Then you have the “ which is displayed only if an employee is selected in the ListView, and its Employee property is bound to ViewModel.SelectedEmployee.

That’s all we need for this app. But, because I’m working with VS Code, I’m going to update MyWasmApp.Shared.projitems so that the files I added will get compiled alongside the default files that were added when the project was created. Open the file and add the follow statement after line 20:

xml
<Compile Include="$(MSBuildThisFileDirectory)MainPage.xaml.cs">
  <DependentUpon>MainPage.xaml</DependentUpon>
</Compile>
<Compile Include="$(MSBuildThisFileDirectory)Controls\EmployeeDetailControl.xaml.cs">
  <DependentUpon>EmployeeDetailControl.xaml</DependentUpon>
</Compile>
<Compile Include="$(MSBuildThisFileDirectory)Model\Employee.cs" />
<Compile Include="$(MSBuildThisFileDirectory)Model\ModelConverter.cs" />
<Compile Include="$(MSBuildThisFileDirectory)Model\Observable.cs" />
<Compile Include="$(MSBuildThisFileDirectory)Model\ViewModel.cs" />

Then add the below after line 36:

xml
<Page Include="$(MSBuildThisFileDirectory)Controls\EmployeeDetailControl.xaml">
  <SubType>Designer</SubType>
  <Generator>MSBuild:Compile</Generator>
</Page>

That’s A Wrap!

Now you have a SPA that runs on WASM! You can build a native-like app experience with this pattern and be able to apply patterns like MVVM and break your UI into XAML components. In a future post, I will talk about routing/navigation.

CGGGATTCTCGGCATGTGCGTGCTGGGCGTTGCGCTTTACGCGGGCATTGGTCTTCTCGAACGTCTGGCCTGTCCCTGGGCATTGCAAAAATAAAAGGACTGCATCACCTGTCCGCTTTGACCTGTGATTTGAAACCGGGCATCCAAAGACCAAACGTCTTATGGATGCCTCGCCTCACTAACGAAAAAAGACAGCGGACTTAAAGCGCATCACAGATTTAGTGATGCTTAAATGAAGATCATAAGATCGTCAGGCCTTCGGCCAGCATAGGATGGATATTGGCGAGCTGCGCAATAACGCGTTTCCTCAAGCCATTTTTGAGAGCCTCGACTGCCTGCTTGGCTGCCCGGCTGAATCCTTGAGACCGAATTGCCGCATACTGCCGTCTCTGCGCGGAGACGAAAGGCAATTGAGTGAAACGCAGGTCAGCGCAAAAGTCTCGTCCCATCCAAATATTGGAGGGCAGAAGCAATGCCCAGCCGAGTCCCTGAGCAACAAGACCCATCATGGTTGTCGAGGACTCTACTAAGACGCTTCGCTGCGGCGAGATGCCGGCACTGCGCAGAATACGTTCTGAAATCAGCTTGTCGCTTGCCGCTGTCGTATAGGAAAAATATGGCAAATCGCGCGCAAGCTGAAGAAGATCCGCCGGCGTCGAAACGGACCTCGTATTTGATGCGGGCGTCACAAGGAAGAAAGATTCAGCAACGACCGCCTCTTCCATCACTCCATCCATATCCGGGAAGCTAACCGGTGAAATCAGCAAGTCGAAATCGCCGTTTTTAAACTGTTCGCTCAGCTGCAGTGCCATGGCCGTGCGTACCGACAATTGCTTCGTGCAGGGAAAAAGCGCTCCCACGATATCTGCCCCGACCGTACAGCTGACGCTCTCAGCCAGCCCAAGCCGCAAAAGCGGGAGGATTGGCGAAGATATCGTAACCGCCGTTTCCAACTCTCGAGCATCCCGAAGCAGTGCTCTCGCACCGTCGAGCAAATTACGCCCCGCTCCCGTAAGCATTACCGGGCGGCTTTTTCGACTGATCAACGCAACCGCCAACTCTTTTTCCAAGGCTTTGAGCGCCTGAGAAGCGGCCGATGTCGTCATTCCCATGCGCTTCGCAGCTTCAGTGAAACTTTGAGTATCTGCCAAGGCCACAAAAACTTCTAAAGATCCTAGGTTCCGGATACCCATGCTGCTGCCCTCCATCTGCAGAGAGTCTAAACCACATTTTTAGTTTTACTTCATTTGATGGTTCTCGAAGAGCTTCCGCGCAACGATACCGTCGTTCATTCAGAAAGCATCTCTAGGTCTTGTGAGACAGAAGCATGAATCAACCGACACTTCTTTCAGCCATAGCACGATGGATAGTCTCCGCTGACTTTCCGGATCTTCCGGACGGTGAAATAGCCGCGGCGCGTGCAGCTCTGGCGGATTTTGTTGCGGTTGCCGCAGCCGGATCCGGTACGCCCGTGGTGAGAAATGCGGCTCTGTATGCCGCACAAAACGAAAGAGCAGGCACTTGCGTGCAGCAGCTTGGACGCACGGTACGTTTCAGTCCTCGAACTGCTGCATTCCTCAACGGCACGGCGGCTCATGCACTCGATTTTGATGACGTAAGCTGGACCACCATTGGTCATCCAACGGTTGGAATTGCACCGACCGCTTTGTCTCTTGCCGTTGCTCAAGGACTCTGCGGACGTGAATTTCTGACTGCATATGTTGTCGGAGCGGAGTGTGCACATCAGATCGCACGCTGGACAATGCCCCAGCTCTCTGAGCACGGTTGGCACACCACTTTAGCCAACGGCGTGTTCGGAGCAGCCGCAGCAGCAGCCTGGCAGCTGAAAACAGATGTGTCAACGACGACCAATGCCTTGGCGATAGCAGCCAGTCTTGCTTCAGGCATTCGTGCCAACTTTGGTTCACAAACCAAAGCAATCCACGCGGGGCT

To run the app, start the app using the “.NET Core Launch (Uno Platform App)” launch configuration. When this is done, it starts the server and you can navigate to localhost:5000 to see your running app.

You can get the source code on GitHub

 

Guest post by Peter Mbanugo.

Peter is a software developer, tech writer, and maker of Hamoni Sync. When he’s not building tech products, he spends his time learning and sharing his knowledge on topics related to GraphQL, Offline-First, and recently WebAssembly. He’s also a contributor to Hoodie and a member of the Offline-First community. You can follow him on Twitter.